Cantor-Asher trial continues

Cantor-Asher trial continues

October 31, 2017 3:11 AM
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This past week saw the start of a parade of bookies through District Court as part of the final trial phase in the long running dispute between Joe Asher of William Hill and Cantor Gaming, now known as CG Technology.

The dispute started when Asher, a former partner in Cantor Gaming, left Cantor and started his own race and sportsbook operation called Brandywine, which he later sold to William Hill. Cantor contended Asher violated his partnership agreement and took confidential information inclusive of customers with him, and based on Judge Mark Denton’s 64-page long Finding of Facts and Conclusions of Law the court seems to have solidly sided with Cantor during the first phase of the trial.

Though the first phase seems to have been all about the validity and enforceability of Asher’s partnership agreement and if he breeched it, the second phase seems to be all about how much Asher will have to pay, if anything, for seemingly violating his agreement with his former partners.

To determine that, a jury has been selected and has been hearing testimony from race and sports luminaries and legends like John Gaughan, Jimmy Vaccaro, Jeff Siri and Vic Salerno among others. Speculations are running that the number the jury may award could go from nominal into the tens of millions, before interest and attorney fees.

Due to the length of time of the trial and the high-priced legal talent on both sides, it is possible the interest and legal fees could even end up being greater than the jury award if the jury so awards against Asher.

According to persons familiar with the Asher side of things, of the potential awards, interest and legal fees, the first $2 million would be Asher’s responsibility with the balance being covered by William Hill. Pending the award amount it could work out that William Hill effectively pays twice for Brandywine – once to Asher and his partners and once to Cantor.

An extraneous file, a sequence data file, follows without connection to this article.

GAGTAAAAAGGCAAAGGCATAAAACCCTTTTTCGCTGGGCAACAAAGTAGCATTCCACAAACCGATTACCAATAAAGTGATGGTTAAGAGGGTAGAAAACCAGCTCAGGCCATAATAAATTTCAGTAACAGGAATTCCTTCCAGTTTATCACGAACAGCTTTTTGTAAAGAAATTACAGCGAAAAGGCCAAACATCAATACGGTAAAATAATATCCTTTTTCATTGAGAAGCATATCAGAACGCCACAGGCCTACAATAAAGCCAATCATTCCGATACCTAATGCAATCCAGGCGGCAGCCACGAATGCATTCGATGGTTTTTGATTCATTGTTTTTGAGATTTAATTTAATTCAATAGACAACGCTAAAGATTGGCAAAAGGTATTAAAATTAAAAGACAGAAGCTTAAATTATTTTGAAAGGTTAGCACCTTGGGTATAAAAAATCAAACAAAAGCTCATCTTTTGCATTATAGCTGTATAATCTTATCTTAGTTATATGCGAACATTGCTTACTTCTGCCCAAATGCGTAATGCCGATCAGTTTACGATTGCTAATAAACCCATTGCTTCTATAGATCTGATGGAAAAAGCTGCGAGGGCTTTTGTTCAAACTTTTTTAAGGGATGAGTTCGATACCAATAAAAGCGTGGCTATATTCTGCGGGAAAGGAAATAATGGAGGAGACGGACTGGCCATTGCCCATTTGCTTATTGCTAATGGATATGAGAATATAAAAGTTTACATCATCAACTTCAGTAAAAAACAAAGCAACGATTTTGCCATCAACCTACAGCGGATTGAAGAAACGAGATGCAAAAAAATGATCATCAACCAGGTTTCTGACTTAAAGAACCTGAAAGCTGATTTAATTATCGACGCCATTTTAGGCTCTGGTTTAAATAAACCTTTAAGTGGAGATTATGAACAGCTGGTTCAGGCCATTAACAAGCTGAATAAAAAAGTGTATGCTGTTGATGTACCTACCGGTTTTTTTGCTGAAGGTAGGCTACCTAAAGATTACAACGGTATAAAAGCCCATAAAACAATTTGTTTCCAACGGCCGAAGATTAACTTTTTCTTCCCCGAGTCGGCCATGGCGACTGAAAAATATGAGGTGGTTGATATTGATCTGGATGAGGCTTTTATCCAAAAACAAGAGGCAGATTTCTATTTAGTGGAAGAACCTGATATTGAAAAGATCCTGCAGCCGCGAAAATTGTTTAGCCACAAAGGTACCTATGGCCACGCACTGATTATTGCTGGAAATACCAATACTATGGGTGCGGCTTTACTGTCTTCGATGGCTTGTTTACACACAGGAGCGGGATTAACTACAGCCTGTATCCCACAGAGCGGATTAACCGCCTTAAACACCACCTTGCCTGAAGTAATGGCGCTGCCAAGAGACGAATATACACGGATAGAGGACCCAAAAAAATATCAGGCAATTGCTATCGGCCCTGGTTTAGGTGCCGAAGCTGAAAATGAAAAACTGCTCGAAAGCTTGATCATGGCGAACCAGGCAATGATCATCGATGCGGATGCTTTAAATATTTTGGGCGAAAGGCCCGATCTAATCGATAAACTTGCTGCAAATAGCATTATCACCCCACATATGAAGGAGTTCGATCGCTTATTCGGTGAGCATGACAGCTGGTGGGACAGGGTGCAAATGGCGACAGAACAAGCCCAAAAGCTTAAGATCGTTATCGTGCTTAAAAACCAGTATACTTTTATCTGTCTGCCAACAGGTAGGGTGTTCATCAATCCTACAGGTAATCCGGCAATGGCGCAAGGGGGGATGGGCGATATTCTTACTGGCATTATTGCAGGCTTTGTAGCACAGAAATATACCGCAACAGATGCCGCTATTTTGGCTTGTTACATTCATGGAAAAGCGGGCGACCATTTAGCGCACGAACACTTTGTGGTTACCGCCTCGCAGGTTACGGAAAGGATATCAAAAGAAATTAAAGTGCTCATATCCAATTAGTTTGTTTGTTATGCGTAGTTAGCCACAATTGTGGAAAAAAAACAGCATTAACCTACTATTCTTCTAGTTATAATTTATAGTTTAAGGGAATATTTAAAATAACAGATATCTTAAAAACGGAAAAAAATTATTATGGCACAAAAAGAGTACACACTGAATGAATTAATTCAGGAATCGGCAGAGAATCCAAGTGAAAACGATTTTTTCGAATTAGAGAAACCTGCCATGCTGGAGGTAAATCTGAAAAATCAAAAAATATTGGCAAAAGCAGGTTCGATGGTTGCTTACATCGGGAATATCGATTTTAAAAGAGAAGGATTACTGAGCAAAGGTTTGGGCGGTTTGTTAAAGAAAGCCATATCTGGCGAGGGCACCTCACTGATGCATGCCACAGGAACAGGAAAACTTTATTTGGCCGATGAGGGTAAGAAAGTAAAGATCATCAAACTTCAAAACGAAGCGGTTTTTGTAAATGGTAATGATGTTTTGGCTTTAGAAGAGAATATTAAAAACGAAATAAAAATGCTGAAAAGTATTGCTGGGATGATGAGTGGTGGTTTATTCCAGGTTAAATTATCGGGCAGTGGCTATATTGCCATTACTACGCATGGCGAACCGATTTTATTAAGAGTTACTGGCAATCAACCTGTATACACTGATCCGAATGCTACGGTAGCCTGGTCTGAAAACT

If events do unfold this way, Salerno’s comment years ago about why bother to buy them (referencing William Hill buying Brandywine) would become even more insightful and prophetic than when originally made.

A former Nevada Gaming Control Board member, who prefers his anonymity, observed there may even be bigger issues looming for Asher and William Hill out of this trial. First, he noted that if the jury award is a big one compared to the purchase price of the company, then the current Control Board or Gaming Commission might revisit both Asher and William Hill under potential concerns of business probity, ethical business dealings and Nevada’s gaming image.

Second, Nevada has specific laws about confidential information and while any breaking of those laws might have lost teeth under the statute of limitations, the Board and Commission might still take them under review as their considerations are not subject to any time limitations.

Third, if the U.S. Supreme Court does reverse the federal prohibition on sports wagering, then Asher and William Hill will probably have to relive the events and rulings in every new potential U.S. jurisdiction they might have interest in becoming licensed in.

While it very unlikely the Commission would yank Asher’s or William Hill’s gaming license over the Cantor case, it is very likely any subsequent issues will draw more attention and scrutiny from the Board and Commission, particularly as it is their nature and function to assure the licensees within Nevada conduct themselves with the utmost of probity, propriety and integrity; and, oh and yes, pay their taxes.

Though Judge Denton’s Finding of Facts and Conclusions of Law was a very interesting read with lots of interesting references and conclusions, this writer is looking forward to reading the whole trial testimony and final rulings when completed as it should be a very interesting and telling story about the inside world of Nevada’s sportsbooks from the testimony of some truly colorful gaming characters, like those mentioned above.

The case may conclude this week and go to jury later this week or early next week, and pending the amounts awarded, if any, may or may not go to appeal soon thereafter.

Regardless of outcome, as usual, the lawyers will have made their money, justice will be in the hands of the jury, someone will win and someone will lose, and the results when made public will be reported here in a future column.